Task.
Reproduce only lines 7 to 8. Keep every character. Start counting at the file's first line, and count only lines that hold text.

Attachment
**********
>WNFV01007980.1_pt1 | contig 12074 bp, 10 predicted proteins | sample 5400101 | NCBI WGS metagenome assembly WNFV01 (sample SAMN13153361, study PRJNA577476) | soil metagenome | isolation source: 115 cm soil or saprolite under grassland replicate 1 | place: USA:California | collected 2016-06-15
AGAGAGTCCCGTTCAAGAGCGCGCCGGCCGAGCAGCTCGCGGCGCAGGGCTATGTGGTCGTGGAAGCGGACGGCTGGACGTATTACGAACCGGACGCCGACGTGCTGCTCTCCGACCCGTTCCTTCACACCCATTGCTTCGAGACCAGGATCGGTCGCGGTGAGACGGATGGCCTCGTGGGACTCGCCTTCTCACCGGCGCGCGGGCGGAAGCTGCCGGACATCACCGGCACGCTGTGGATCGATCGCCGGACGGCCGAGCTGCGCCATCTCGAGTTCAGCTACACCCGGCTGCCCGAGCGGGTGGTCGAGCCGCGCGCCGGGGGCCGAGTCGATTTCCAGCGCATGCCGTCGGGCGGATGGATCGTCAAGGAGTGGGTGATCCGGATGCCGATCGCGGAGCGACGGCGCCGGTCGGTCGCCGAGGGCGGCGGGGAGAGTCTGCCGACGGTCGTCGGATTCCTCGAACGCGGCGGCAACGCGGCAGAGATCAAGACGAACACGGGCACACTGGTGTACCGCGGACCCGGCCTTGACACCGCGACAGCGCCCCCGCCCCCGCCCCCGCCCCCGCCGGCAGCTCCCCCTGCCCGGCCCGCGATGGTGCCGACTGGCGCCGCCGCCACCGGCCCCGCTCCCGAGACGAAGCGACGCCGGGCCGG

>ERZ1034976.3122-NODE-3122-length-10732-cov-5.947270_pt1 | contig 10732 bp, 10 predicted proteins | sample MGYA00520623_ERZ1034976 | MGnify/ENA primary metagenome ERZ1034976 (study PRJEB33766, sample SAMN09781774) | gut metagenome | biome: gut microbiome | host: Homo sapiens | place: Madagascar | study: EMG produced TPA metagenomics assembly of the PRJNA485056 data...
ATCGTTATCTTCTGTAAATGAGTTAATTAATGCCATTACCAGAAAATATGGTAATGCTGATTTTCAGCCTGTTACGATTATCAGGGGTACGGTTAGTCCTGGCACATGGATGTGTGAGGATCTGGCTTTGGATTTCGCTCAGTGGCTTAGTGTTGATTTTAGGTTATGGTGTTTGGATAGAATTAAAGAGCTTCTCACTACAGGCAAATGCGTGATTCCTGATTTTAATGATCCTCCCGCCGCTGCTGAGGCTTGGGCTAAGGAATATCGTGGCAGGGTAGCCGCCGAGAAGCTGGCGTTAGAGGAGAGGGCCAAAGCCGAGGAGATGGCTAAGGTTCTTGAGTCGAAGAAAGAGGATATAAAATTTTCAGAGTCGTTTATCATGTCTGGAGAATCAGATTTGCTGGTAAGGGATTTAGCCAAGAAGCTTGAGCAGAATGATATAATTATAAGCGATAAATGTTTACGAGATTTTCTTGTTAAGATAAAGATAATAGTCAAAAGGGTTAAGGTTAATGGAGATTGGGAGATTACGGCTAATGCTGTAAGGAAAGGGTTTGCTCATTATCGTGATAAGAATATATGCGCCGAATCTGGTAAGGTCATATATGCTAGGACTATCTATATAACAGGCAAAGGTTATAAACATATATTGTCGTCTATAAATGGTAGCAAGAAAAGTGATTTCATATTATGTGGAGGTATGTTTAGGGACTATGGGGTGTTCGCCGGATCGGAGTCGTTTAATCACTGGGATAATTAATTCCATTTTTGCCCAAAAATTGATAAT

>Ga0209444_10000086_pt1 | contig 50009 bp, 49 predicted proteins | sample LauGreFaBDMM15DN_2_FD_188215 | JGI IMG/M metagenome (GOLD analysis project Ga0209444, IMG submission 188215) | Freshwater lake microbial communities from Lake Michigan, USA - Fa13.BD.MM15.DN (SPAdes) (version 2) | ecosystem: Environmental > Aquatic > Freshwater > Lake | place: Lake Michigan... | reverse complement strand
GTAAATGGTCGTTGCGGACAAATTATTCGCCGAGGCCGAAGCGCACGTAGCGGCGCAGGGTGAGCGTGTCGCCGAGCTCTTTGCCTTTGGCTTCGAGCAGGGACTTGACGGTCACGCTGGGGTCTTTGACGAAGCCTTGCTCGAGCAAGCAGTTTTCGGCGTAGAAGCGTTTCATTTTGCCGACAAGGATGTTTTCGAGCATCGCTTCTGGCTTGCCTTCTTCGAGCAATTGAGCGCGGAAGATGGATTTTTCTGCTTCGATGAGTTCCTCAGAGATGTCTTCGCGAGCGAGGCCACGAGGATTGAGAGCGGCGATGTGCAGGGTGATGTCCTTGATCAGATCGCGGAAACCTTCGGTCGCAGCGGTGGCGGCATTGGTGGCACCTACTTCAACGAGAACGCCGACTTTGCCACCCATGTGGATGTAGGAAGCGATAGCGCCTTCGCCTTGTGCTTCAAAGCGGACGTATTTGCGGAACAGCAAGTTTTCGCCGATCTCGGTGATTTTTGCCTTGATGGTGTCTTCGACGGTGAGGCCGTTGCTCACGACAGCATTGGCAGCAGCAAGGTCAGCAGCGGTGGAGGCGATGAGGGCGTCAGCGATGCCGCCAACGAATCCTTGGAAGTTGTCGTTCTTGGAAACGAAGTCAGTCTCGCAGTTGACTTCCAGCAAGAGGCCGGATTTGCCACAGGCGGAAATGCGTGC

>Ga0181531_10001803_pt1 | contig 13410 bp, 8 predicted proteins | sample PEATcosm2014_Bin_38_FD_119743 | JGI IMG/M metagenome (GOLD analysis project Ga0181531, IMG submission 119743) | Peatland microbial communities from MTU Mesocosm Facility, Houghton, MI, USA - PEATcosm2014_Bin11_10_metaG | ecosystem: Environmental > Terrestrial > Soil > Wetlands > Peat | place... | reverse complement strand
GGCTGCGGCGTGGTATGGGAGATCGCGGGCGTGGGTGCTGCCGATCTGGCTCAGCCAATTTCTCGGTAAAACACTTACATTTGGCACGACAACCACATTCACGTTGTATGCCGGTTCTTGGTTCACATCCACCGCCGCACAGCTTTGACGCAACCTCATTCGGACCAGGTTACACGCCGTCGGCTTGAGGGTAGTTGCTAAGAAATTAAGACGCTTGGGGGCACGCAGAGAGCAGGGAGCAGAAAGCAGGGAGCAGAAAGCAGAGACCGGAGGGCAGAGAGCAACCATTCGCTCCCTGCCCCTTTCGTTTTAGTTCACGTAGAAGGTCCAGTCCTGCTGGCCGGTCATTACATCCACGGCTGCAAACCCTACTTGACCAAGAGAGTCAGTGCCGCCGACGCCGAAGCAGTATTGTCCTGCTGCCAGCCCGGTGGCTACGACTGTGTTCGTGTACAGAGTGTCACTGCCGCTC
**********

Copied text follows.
>Ga0181531_10001803_pt1 | contig 13410 bp, 8 predicted proteins | sample PEATcosm2014_Bin_38_FD_119743 | JGI IMG/M metagenome (GOLD analysis project Ga0181531, IMG submission 119743) | Peatland microbial communities from MTU Mesocosm Facility, Houghton, MI, USA - PEATcosm2014_Bin11_10_metaG | ecosystem: Environmental > Terrestrial > Soil > Wetlands > Peat | place... | reverse complement strand
GGCTGCGGCGTGGTATGGGAGATCGCGGGCGTGGGTGCTGCCGATCTGGCTCAGCCAATTTCTCGGTAAAACACTTACATTTGGCACGACAACCACATTCACGTTGTATGCCGGTTCTTGGTTCACATCCACCGCCGCACAGCTTTGACGCAACCTCATTCGGACCAGGTTACACGCCGTCGGCTTGAGGGTAGTTGCTAAGAAATTAAGACGCTTGGGGGCACGCAGAGAGCAGGGAGCAGAAAGCAGGGAGCAGAAAGCAGAGACCGGAGGGCAGAGAGCAACCATTCGCTCCCTGCCCCTTTCGTTTTAGTTCACGTAGAAGGTCCAGTCCTGCTGGCCGGTCATTACATCCACGGCTGCAAACCCTACTTGACCAAGAGAGTCAGTGCCGCCGACGCCGAAGCAGTATTGTCCTGCTGCCAGCCCGGTGGCTACGACTGTGTTCGTGTACAGAGTGTCACTGCCGCTC